Unless you are running along power wires, you do not need a shielded cable. As for running it under the carpet, do not advise. Same reason you do not run power cables under the carpet. The only place you should be running the wires is either down through the wall into the attic and across, or into a crawl space or basement across to the other side of the room where the subwoofer is, or along the baseboard below it and where the carpet is.

You can use RG-6 for the Subwoofer with RCA ends, or i using a sub off an amp, #16 will do fine at that distance, which you can get as CL-2 jacketed either in white or black, and run again below the baseboard where the carpet and base meets.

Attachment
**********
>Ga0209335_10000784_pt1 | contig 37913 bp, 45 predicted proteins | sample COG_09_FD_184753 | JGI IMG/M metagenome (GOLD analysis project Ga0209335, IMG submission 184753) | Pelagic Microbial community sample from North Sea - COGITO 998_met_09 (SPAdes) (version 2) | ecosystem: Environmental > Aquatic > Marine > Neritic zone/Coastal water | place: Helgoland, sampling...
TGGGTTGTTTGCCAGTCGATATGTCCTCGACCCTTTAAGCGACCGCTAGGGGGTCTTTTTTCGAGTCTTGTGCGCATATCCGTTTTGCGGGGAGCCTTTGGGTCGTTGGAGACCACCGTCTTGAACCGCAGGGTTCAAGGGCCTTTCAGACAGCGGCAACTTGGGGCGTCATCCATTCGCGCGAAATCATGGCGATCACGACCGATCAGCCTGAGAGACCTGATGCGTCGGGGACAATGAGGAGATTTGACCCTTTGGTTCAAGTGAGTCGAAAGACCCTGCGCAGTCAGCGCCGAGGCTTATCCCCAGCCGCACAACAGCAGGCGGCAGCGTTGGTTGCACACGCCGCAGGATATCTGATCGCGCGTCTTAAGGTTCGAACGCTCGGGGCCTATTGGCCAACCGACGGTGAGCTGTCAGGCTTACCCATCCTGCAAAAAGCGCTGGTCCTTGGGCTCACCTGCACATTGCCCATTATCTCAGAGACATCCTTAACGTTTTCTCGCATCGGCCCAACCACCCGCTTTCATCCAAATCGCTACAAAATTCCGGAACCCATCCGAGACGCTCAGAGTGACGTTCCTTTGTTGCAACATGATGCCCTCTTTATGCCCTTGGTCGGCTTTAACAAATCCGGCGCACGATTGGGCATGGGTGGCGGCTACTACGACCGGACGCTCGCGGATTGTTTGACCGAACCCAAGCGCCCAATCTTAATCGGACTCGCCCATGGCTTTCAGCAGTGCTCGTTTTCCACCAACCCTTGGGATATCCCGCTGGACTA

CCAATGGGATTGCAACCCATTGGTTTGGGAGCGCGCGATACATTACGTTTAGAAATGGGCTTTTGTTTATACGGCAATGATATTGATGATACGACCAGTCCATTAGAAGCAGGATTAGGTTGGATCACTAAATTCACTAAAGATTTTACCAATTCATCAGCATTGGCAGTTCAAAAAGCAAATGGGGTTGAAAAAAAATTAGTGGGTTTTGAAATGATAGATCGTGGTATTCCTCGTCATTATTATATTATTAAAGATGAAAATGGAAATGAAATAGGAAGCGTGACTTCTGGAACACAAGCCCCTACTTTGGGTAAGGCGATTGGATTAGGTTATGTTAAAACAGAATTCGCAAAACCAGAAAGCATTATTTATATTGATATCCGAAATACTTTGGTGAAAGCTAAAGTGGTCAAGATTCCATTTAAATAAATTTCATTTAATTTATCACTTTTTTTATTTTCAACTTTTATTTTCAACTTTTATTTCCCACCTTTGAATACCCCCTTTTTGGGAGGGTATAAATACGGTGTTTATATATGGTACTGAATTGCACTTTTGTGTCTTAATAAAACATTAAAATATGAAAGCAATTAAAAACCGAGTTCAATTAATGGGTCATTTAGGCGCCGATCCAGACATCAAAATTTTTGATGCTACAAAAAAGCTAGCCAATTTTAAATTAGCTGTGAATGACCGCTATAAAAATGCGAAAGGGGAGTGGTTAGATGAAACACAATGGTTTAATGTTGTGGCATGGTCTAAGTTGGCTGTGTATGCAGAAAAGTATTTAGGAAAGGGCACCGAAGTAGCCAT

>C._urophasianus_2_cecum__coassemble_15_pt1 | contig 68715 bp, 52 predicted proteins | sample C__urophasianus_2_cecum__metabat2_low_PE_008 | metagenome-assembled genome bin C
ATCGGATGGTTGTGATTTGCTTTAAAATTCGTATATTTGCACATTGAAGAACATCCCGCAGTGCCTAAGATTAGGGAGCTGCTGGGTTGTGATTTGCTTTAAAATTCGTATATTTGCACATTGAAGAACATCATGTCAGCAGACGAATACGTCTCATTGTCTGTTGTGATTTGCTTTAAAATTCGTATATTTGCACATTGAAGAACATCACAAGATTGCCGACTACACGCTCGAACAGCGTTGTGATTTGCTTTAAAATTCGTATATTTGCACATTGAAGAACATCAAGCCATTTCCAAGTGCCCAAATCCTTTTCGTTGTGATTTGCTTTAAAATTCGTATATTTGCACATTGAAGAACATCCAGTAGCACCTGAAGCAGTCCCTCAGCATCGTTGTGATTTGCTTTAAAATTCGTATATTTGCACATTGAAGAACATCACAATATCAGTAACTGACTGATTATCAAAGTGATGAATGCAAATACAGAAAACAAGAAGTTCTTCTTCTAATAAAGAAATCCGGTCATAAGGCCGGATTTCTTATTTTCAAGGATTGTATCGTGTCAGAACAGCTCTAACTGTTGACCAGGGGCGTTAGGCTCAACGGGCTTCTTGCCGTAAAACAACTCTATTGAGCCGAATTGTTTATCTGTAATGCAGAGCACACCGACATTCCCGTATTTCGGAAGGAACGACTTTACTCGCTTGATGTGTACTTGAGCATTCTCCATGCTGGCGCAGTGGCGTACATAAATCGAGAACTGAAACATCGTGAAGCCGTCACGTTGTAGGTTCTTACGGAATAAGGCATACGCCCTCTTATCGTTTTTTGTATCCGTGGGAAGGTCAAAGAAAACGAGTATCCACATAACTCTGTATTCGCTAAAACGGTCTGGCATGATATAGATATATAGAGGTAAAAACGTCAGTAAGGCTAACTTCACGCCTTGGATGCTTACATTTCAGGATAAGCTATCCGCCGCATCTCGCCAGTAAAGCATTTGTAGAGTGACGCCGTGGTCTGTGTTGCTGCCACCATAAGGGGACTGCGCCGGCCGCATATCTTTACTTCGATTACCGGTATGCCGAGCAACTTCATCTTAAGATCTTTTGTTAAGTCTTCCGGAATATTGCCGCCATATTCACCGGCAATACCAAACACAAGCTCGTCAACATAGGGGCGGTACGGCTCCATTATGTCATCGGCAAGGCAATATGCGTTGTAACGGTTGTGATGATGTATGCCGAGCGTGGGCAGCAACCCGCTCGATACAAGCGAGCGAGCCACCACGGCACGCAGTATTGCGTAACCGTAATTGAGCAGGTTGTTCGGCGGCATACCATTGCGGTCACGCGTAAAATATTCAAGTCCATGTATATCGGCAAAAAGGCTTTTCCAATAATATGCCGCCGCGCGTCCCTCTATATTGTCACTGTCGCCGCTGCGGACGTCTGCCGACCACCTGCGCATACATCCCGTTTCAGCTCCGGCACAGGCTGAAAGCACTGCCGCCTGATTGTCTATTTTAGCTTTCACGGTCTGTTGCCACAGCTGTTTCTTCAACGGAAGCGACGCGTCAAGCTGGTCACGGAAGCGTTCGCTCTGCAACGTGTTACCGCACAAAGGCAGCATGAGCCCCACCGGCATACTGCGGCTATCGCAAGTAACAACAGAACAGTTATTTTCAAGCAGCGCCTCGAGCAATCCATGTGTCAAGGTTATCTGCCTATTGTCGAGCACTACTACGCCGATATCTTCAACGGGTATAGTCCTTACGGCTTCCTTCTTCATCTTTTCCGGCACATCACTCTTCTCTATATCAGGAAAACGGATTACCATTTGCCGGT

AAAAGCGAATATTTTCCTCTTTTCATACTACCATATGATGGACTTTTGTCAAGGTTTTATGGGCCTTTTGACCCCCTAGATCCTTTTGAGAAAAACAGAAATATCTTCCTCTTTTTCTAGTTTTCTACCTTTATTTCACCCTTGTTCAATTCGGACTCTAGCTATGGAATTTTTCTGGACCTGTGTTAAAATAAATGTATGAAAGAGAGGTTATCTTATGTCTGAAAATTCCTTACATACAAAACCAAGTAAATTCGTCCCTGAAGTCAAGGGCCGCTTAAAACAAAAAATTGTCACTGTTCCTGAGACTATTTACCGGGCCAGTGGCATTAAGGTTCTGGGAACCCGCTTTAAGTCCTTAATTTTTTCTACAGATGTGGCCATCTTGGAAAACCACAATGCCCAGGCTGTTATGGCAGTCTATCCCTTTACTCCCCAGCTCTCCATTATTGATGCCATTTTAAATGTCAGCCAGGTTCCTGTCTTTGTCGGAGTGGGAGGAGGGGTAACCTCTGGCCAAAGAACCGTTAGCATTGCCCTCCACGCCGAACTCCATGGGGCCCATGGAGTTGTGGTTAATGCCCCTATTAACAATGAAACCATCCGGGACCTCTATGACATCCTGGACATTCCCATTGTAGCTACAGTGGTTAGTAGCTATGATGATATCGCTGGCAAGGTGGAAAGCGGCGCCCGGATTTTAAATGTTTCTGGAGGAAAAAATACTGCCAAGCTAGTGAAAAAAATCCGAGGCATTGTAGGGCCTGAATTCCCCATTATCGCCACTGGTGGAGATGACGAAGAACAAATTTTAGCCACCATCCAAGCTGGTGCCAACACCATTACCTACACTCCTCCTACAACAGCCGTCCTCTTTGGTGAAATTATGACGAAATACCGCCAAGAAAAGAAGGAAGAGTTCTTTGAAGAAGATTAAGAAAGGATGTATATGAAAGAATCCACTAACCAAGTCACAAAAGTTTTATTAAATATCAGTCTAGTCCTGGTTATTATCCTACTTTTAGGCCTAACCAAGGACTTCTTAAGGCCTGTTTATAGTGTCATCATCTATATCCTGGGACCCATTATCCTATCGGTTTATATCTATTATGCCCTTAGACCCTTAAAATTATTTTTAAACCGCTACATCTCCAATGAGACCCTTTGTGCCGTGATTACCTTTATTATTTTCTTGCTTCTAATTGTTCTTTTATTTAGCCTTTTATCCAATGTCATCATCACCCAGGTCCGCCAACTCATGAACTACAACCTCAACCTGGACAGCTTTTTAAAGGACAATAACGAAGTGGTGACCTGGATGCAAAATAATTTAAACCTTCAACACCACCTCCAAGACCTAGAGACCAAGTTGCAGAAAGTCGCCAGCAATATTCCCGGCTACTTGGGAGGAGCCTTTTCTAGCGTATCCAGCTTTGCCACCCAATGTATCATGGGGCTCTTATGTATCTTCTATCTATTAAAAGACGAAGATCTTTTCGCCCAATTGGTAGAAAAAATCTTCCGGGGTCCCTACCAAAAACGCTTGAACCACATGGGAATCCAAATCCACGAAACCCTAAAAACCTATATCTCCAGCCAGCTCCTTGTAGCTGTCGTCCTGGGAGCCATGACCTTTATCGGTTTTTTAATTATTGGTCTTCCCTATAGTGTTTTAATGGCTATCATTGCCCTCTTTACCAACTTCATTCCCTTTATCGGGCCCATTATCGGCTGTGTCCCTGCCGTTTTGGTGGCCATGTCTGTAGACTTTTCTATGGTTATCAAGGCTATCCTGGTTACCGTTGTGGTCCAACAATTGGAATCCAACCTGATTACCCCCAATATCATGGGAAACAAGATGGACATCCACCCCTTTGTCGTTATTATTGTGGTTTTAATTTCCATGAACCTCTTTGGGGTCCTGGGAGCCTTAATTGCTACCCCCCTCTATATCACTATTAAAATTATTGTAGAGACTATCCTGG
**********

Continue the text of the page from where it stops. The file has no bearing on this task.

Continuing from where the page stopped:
post #8 of 28
Quote:
Originally Posted by Ardothewan View Post

Does anyone know where I can buy a 35 foot or longer thin sub cable? Something like this http://www.monoprice.com/products/product.asp?c_id=102&cp_id=10218&cs_id=1021810&p_id=655&seq=1&format=2
I bought the more premium mono price cable but its thick and for my parents living room and mom does not approve. It's going under the carpet. Also the cable will be running next to the surround speaker wire so some shielding is probably useful. My parents don't really k ow any better so thinness and length are the most important

There should be no problem using really thin RCA cables like this one:

http://www.cablesondemand.com/category/SINGLERCA/product/AV-THLIN2RCAM/URvars/Items/Library/InfoManage/AV-THLIN2RCAM.htm